A fossilized brown hyena, Hyaena brunnea,
which lived in Europe 1.8 million years ago. [Larger view].
An amazing fossil find in the Andalusian savannah in southeast Spain has revealed that a large variety of animal species lived together in that region during the boundary between the Pliocene and Pleistocene epochs, 1.8 million years ago. This discovery has so far yielded a remarkable somorgasbord of fossilized remains from at least 24 large mammal species, eight small mammal species, two reptile species and one bird species.
The fossilized remains, found at Fonelas, Spain, were from carcasses scavenged by giant hyenas, Pachycrocuta brevirostris, according to Alfonso Arribas, co-director of the dig.
“This kind of fossils can be usually found in places such as on the edge of lakes. However, in this case it seems like if hyenas had moved animal rets which died in the flooded sands to this abandoned channel”, said César Viseras Alarcón, Professor of the Department of Palaeontology and Stratigraphy of the University of Granada, Spain.
In addition to giant hyenas, Arribas and Guiomar Garrido, from Spain’s Geological and Mining Institute, also identified fossils from north European animals such as sabertoothed cats, river boars and mammoths; Asian animals, such as Asian animals such as Canis etruscus, the ancestor of the modern wolf; and those of African animals; a giraffe that resembles a modern okapi, gazelles and zebras. Additionally, the scientists also identified the oldest goat ever found and the earliest badger discovered in Europe.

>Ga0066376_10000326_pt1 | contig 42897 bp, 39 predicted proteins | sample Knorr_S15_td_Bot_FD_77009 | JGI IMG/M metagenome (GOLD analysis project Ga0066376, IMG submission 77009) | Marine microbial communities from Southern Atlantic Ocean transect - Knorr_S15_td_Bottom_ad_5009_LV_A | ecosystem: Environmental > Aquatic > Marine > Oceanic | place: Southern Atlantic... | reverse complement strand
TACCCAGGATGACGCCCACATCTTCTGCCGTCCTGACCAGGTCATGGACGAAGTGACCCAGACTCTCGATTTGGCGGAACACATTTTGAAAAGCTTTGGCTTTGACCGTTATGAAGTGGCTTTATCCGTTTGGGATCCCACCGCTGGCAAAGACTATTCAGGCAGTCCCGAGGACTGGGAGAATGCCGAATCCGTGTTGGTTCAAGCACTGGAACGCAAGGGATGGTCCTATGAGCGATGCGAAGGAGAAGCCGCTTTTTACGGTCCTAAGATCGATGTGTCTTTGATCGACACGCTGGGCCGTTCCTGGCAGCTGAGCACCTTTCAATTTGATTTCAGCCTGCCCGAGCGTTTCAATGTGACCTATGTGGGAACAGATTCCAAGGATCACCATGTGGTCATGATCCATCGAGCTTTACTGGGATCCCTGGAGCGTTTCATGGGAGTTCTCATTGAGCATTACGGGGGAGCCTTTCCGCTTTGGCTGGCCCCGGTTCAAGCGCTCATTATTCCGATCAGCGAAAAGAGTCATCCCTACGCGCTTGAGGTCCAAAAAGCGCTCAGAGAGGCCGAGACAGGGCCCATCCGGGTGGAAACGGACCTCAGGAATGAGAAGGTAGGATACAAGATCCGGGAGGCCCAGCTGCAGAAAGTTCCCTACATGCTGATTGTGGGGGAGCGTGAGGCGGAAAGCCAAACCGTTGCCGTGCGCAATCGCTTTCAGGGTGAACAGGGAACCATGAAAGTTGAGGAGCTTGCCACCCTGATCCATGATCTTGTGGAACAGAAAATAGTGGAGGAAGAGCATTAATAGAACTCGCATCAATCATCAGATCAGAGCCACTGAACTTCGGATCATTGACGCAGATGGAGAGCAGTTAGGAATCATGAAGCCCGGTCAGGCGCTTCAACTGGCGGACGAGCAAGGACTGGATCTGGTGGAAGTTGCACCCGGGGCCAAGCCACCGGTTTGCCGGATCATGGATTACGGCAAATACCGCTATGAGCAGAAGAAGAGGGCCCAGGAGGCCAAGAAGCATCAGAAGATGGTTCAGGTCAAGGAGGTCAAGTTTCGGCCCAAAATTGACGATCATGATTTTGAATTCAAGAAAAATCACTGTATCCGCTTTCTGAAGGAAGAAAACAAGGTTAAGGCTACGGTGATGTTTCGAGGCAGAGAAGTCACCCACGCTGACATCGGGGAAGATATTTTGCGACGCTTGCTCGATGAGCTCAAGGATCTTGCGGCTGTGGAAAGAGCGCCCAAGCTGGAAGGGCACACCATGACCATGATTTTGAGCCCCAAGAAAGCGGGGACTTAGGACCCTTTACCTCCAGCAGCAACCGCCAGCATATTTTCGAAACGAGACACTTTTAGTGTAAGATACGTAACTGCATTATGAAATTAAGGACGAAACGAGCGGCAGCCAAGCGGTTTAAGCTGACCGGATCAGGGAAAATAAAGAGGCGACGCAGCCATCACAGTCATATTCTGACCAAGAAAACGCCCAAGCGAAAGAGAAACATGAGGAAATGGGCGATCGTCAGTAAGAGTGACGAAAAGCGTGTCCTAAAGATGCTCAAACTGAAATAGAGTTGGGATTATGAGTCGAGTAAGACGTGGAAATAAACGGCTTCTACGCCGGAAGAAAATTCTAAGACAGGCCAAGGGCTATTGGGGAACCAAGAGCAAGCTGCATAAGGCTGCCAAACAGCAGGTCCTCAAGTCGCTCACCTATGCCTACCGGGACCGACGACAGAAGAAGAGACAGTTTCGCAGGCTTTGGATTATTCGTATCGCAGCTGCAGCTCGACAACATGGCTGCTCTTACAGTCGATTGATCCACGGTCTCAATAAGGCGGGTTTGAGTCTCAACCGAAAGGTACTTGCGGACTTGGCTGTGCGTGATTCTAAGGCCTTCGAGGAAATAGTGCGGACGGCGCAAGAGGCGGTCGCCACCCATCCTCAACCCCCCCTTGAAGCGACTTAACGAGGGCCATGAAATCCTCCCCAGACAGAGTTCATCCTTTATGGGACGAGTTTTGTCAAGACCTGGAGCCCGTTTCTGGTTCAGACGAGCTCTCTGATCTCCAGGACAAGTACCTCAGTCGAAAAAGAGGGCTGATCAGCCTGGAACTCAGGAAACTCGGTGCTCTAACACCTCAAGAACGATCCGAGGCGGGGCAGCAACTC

“These mammals would have inhabited different ecotomes, but they existed in the same time and place,” said Garrido.
Because Arribas and his colleagues excavated stone tools made by primitive humans at a nearby site, it is possible that early humans were contemporaries of these animals in this region, possibly attracted by the rich diversity of mammals in the area.
The discoveries was published in the journal, Palaeogeography, Palaeoclimatology, Palaeoecology, and were publically presented at the Climate and Humans conference in Murcia, Spain.
“A large-mammal site in a meandering fluvial context (Fonelas P-1, Late Pliocene, Guadix Basin, Spain) Sedimentological keys for its paleoenvironmental reconstruction” by César Viseras, Jesús M. Soria, Juan J. Durán, Sila Pla, Guiomar Garrido, Fernando García-García, Alfonso Arribas. Palaeogeography, Palaeoclimatology, Palaeoecology 242 (2006) 139-168. [free PDF]
BBCNews (quote, image)
University of Granada (quote)